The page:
Why is connecting and getting feedback important?

I spent ten years overseeing care transitions on a hospital team and a majority of the time, when you really dig down to the source of an emergency room visit, it was often related to a social determinant of health issue, not a true exacerbation of disease. Or, it was the result of a miscommunication or misunderstanding during a transition of care. There was some gap post-discharge that caused a return. In other words, something that likely could have been resolved without an ED or hospital visit. But you need that opportunity to get patient feedback so you can intervene early.  

Talk about the value of empowering patients.

I don’t think we always engage and activate patients effectively. I like the way some providers refer to patients as participants. It’s their life; it’s their health. They need to participate versus simply comply with what a doctor is instructing them to do. So how do you get that person to participate, to understand why you’re asking them to do what you need them to do, and have them give you feedback? We don’t always get to that level of communication.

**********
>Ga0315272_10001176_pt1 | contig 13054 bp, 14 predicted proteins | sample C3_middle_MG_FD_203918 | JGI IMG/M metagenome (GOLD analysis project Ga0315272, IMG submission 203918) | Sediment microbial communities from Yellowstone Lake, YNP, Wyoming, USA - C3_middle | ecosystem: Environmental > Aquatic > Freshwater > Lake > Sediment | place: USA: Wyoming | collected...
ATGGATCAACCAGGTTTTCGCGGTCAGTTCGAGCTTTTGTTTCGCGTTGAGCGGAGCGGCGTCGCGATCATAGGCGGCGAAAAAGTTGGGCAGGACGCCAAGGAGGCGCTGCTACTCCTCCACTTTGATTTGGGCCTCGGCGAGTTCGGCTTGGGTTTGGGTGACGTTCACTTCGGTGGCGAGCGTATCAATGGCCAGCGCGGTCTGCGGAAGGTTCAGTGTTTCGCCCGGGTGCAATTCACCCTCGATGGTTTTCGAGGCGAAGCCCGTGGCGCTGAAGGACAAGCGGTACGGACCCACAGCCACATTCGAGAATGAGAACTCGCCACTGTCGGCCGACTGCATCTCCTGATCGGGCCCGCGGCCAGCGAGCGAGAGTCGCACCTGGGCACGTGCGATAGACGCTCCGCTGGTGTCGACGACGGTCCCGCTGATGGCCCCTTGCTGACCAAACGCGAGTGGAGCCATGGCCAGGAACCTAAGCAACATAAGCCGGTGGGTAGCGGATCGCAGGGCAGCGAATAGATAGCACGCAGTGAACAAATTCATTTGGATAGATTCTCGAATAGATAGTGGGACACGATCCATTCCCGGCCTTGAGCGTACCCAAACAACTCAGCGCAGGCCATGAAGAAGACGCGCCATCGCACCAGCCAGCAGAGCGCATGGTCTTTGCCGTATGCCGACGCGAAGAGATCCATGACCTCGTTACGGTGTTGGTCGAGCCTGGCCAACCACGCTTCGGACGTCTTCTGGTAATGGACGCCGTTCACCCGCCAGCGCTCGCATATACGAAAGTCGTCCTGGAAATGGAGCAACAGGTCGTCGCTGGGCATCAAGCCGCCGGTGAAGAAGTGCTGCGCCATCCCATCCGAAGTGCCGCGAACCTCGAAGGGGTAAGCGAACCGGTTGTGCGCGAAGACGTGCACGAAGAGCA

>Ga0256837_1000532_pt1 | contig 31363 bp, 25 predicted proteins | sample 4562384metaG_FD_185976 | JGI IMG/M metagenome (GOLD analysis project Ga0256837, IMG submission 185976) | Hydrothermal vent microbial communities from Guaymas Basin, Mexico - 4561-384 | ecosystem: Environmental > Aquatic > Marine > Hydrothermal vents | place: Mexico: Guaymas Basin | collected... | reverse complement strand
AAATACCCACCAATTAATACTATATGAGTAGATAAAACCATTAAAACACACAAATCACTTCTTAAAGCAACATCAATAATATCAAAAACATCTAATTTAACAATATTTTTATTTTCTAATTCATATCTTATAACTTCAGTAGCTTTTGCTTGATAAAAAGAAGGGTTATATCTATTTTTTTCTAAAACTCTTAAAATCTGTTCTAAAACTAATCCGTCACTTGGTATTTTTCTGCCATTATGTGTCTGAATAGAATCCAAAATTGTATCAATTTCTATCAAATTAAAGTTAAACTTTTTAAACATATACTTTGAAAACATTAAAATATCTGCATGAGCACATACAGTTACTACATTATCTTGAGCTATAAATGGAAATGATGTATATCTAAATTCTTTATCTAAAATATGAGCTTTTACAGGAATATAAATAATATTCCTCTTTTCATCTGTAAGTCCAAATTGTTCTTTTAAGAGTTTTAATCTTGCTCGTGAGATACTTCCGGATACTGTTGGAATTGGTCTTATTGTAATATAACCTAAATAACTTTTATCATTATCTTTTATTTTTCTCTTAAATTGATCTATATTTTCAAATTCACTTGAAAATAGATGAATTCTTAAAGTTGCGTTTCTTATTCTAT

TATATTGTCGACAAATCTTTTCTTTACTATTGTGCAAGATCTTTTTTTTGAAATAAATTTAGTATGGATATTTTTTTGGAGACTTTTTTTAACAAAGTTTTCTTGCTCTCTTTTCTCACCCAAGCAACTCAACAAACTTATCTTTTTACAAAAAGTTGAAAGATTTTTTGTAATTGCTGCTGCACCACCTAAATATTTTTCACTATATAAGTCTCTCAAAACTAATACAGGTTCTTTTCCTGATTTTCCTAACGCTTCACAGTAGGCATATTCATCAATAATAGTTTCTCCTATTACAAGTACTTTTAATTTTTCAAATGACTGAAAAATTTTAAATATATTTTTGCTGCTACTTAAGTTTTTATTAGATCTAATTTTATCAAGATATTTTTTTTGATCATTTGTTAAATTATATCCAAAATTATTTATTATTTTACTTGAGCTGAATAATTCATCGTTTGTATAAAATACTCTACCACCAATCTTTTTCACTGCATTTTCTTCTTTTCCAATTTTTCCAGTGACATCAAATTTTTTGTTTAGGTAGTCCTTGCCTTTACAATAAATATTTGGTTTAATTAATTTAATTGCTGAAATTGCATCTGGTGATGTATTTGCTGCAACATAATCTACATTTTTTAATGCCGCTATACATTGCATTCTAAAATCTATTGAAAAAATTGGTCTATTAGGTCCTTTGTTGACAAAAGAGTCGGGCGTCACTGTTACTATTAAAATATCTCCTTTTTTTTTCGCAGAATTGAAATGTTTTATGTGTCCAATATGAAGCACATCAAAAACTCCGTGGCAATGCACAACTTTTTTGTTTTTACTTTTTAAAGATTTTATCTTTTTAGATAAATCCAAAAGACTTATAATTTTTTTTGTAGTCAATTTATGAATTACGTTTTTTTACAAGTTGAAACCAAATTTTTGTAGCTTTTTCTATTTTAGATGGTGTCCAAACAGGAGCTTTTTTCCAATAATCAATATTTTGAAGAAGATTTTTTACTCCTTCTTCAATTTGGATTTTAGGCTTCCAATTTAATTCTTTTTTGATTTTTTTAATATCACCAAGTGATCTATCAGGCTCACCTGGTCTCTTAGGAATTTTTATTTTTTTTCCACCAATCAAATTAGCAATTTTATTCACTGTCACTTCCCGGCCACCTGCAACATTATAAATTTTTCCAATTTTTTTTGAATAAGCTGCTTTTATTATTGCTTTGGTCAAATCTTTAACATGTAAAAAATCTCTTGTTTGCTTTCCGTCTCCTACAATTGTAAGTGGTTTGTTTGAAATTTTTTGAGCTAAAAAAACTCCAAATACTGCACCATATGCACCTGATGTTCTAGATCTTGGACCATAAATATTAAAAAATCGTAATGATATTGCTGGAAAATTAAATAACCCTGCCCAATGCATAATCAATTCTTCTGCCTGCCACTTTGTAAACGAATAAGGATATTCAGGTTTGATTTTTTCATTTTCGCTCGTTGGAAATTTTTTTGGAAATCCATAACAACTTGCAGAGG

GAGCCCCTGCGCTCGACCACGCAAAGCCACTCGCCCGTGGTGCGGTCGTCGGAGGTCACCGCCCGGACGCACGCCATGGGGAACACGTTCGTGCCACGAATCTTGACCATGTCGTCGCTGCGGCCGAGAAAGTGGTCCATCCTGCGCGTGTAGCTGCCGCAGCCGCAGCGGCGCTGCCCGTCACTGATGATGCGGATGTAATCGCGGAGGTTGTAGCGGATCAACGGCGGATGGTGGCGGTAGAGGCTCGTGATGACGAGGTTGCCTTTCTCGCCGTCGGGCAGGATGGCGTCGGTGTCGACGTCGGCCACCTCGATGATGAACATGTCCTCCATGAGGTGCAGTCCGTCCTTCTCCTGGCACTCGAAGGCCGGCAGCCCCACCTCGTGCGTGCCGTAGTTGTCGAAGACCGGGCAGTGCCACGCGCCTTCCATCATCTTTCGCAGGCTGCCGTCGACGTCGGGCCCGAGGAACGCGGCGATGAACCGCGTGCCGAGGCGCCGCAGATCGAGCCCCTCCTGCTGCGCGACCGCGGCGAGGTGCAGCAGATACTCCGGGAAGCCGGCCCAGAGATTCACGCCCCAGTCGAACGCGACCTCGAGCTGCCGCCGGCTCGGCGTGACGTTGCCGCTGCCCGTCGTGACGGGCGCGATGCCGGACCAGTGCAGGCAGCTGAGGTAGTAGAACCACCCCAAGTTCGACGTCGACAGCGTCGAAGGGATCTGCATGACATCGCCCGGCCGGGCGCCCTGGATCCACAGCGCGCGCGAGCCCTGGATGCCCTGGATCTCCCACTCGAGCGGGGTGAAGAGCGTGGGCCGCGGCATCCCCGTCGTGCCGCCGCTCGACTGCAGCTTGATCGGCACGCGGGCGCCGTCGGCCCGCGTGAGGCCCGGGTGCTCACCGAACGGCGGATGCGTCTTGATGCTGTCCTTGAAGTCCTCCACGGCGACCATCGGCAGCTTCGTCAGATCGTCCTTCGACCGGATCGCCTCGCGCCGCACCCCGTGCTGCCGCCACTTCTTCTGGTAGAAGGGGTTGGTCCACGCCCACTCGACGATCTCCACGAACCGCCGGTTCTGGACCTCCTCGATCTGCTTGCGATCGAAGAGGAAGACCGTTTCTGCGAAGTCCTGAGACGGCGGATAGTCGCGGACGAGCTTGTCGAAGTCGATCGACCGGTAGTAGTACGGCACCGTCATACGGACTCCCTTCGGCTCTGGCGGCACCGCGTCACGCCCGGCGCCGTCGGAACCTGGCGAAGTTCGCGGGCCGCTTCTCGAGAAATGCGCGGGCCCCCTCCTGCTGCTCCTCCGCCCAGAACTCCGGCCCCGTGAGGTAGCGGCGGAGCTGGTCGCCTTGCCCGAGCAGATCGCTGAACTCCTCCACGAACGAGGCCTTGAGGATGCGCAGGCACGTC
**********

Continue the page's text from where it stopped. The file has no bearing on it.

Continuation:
Often when you’re discharging patients, they haven’t felt well, that’s why they’re in the hospital, to begin with. They just want to get back in their own bed, and may not understand the obstacles they’ll face once they’re out of your care. But once they’re home, it starts to kick in. You need that feedback connection so they can say: “This isn’t working for me, and this is why.” Then you can make an adjustment, and, we hope, pre-empt the whole cascade that ends up with the patient re-presenting to the ED or hospital.

What’s got you most excited about your new role at Dina?

When you’re remotely connected to the home, you know in real-time if patients are having some sort of issue. We’ve had patients who dropped their pills down the sink, or couldn’t find their pills, and, because we were remotely engaged, we could intervene in real-time, notify their provider and make a change. It kept a lot of patients out of the emergency room or from calling 911 because they knew they had access to a provider in real-time. 

This is what’s so exciting about Dina. We have the potential to connect different points of care and different providers of care and align them with the same goals, all while keeping the patient at the center. There were many times in my years in practice when we thought we were clearly communicating the next steps to a provider or patient. And still, despite our best efforts, our communication either wasn’t received by the right person, or it might have been misinterpreted or misused. 

So the ability for that next-level provider to ask questions or give feedback is critical to let you know that maybe the plan that you laid out is really not going to work in a home setting. And capturing that information early can influence outcomes and keep more patients safe and healthy in their homes.